"The only good that I can say about it at this time is that it appears the business has bottomed out . . . and that the recovery is under way," said Schultz. "We're not going to be put them up for sale right away because obviously it's got to be made profitable or you're not going to realize much out of it." Schultz said he hopes the companies can break even in 1986.

Schultz said that the overseas banks will require some study. They have assets of $650 million and are located in Luxembourg, Belgium, Liberia, Hong Kong, Jamaica, Lebanon and Grand Cayman, British West Indies. "There may be some reason for us to retain some of them but we haven't made any decisions yet," he said.

The cornerstone of USLICO, United Services Life, is a 47-year-old company that sells life insurance to U.S. military personnel. As a result, United Services Life operates in Europe, where there is a heavy U.S. military presence. USLICO has a field representative in Brussels, headquarters for NATO. Thus, Schultz said, it may be useful for USLICO to keep the bank in Belgium.

The profit picture at the overseas banks is "spotty," Schultz said. "Some of them are very good, some are mediocre, some are no good." The banks that are doing well are in Belgium, Luxembourg and the Cayman Islands. However, the Hong Kong bank is losing money, Schultz said, and the weak economy in Jamaica is causing problems for the Kingston bank. The bank in Beirut, once a strong earner, still is operating but in weakened condition because of the turmoil there.

The Liberian maritime operation will continue, Schultz said. IB's overseas bank in Liberia has been designated by the Liberian government as its agent for running Liberia's maritime operation. Because Liberia has made it easy to register ships under their flag, the Liberian merchant marine now is the largest in the world in terms of gross registered tonnage. The operation has contributed about $4 million a year to IB.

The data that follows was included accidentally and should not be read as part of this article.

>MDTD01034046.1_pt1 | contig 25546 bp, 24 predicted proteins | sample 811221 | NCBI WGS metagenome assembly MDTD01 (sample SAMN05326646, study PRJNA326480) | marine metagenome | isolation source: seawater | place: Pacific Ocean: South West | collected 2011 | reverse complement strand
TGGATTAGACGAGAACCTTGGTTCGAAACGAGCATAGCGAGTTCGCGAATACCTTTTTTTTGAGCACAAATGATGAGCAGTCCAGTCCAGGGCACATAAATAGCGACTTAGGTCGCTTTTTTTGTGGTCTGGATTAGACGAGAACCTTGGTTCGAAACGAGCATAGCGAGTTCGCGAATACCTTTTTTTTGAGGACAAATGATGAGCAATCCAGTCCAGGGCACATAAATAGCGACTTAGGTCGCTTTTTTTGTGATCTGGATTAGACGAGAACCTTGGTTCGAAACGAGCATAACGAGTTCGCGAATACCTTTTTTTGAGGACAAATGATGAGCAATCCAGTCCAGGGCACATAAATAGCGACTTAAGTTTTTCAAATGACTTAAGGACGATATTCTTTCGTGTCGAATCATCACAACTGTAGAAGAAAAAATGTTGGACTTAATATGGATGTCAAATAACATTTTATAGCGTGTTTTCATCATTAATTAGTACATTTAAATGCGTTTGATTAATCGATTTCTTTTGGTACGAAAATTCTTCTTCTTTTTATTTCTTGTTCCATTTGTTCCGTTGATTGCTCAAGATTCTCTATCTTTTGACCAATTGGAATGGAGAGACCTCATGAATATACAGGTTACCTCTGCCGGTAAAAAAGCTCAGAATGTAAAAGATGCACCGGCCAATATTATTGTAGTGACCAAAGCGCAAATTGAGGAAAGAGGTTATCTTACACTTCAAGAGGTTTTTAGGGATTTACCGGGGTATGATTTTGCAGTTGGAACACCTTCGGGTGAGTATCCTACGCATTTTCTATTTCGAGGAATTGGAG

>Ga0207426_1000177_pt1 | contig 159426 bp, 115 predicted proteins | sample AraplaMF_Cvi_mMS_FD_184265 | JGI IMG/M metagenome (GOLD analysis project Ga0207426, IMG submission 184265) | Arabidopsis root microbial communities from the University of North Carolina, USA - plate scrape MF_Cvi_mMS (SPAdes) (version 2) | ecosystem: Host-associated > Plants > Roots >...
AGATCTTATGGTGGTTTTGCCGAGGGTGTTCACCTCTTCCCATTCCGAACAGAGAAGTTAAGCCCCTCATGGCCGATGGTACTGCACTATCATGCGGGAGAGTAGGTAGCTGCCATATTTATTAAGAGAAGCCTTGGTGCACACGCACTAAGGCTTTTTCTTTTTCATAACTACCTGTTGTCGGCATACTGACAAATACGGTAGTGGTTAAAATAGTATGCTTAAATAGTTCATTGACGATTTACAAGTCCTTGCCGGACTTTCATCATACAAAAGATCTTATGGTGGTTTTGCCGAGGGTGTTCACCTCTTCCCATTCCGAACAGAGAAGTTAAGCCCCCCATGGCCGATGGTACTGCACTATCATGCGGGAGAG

The merger between USLICO and IB was accomplished in a two-part deal. First, USLICO bought a block of IB stock held by Aegon N.V., a Netherlands insurance company, at a cost of $57.4 million, or $11.50 a share.

Then USLICO tendered for the rest of IB stock, offering to exchange 0.637 of a share of USLICO stock for each share of IB stock. This made the swap worth an average of $15.20 a share for IB shareholders when the offer was made. The value later rose to $16.75 because USLICO shares had increased in price. The cost to USLICO was $144 million.

Once the merger was completed, USLICO issued $35 million in 8 percent convertible subordinated debentures, a bond that can be converted to shares of USLICO stock at a price of $31.35. The conversion price was set at 20 percent above the $26.13 share price. The bonds sold out, and the underwriter, First Boston Corp., took "a green shoe" -- meaning it could sell 15 percent more debentures than planned.

The final tally for the sale was almost $40.2 million, $39.250 million of which USLICO got after commissions.

It may be some time before the shape of the new USLICO becomes completely clear. Elizabeth C. Malone, a security analyst at Alex. Brown & Sons, Baltimore, said that the complicated nature of the merger had made it difficult to judge the true value of the company and, at this point, she has rated the stock a "hold." That could change, she said, when the financial picture is more defined.

Even so, Malone believes USLICO will earn $2.25 a share for 1985, compared with $2.07 for 1985, adjusted for a stock split. Earnings in 1986 should reach $2.55 a share, she estimates. USLICO, which has 11.4 million shares outstanding, closed Friday at $27 a share.

Despite the cost of the merger, Schultz expects that USLICO will end 1986 without any debt except for the convertible debentures. And he predicts that despite flat earnings, USLICO will maintain its track record on dividends, which have increased an average of 15.4 percent every year for the last 10 years.